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This reference provides a selective guide to the important criticism of American mystery and detective novels and presents general features of the genre and its historical development over the past two centuries.
Critical Survey of Mystery and Detective Fiction, Revised Edition provides detailed analyses of the lives and writings of major contributors to the fascinating literary subgenre of mystery and detective fiction.
Part of the Literature Criticism Online resource. Critical commentary and information on more than 2,900 authors now living or who died after 12/31/59. Includes essays on special topics and literature genres.
Since Edgar Allan Poe invented the modern mystery novel in the mid-19th century, the number of authors writing in this field has steadily increased along with a demand for such literature. As a response to such growth, this text features articles on 100 of the most important writers of the genre.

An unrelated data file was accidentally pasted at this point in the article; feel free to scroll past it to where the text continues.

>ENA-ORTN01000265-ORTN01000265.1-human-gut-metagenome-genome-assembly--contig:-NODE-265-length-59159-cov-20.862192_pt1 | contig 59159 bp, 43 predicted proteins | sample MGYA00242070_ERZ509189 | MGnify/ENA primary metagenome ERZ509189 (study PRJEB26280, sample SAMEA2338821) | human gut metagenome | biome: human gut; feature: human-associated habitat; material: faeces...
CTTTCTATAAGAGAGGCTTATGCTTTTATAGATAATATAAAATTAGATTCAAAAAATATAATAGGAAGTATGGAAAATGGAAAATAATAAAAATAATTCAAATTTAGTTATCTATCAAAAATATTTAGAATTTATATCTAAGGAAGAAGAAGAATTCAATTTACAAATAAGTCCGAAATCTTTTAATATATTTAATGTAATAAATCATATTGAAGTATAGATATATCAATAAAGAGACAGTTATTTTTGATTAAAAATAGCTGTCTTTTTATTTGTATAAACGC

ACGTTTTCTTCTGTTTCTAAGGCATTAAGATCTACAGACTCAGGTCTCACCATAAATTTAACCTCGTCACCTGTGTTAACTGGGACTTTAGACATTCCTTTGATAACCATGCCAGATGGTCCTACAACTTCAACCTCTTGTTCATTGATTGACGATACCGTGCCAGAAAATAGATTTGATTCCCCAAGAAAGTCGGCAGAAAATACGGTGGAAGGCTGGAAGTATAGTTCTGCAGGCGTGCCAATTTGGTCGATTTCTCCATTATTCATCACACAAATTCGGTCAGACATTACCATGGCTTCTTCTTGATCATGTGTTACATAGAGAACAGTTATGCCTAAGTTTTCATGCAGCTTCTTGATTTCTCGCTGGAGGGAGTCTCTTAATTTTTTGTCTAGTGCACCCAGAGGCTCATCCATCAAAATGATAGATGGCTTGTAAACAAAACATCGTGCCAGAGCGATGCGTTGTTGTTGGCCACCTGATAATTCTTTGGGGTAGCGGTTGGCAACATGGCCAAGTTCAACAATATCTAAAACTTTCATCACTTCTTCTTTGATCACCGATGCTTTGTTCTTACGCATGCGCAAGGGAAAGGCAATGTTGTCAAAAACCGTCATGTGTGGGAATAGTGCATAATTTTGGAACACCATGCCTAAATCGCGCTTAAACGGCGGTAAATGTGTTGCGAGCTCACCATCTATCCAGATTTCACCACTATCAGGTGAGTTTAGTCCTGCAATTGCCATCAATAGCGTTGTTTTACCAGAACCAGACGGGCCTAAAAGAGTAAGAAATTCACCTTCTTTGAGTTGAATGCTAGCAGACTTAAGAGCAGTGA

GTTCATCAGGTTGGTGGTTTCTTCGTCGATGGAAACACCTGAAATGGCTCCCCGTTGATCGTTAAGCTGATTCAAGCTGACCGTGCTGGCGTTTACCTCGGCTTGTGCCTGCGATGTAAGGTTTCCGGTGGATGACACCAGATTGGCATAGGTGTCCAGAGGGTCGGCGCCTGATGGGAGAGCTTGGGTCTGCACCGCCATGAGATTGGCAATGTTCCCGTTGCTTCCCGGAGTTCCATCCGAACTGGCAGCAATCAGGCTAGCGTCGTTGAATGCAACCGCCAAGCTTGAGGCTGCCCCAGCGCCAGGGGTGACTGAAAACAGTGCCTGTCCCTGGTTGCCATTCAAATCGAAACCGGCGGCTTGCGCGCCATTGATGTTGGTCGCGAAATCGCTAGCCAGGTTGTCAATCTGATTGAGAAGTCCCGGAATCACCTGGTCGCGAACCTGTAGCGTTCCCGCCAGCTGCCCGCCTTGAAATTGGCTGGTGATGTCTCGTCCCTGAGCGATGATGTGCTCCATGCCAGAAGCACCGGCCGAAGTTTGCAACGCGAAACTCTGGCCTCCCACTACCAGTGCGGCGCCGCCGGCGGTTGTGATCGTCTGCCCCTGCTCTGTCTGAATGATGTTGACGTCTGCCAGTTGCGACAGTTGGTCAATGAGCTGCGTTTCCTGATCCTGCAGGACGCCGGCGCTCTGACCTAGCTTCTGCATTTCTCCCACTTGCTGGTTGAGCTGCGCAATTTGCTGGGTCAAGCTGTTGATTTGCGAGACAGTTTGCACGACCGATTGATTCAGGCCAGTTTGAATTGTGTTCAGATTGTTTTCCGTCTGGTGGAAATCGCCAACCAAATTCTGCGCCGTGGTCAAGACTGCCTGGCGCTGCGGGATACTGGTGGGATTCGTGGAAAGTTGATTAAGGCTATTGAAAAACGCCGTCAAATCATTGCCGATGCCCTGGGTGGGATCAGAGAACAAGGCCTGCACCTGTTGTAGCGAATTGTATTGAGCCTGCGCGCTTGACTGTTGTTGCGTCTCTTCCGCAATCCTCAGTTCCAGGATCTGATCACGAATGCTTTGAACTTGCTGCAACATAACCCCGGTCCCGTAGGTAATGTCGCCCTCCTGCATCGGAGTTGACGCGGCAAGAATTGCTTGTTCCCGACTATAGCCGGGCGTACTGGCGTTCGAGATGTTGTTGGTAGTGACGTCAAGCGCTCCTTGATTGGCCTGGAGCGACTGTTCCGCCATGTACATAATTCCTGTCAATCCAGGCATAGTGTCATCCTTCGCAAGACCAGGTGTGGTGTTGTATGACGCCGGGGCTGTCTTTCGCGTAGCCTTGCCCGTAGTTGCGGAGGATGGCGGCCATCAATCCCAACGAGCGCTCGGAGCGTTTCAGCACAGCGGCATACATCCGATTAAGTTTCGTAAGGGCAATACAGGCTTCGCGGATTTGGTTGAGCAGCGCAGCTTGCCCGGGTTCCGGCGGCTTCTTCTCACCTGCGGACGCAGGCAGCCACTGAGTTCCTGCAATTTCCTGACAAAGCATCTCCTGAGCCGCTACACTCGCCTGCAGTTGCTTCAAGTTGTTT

Mystery and detective novels are popular fictional genres within Western literature. As such, they provide a wealth of information about popular art and culture. When the genre develops within various cultures, it adopts, and proceeds to dominate, native expressions and imagery. American mystery and detective novels appeared in the late nineteenth century.
When you're in the mood for suspense, nothing delivers like a collection of mystery and detective stories. These tales have been culled from the golden age of the genre, when masters like Charles Dickens, Thomas De Quincey, Laurence Sterne, and William Makepeace Thackeray were producing stories at a rapid clip to satisfy millions of devoted readers.
With essays by an international group of scholars, Questions of Identity in Detective Fiction delves into the ways in which this genre, given its status as popular yet marginalized literature, allows for the exploration of a wide range of meanings. Contributors examine how the genre both mirrors and focuses the personal/sexual/ ethnic/spiritual, how it interfaces with national literatures and histories, and how the generic identity of detective fiction has evolved over time.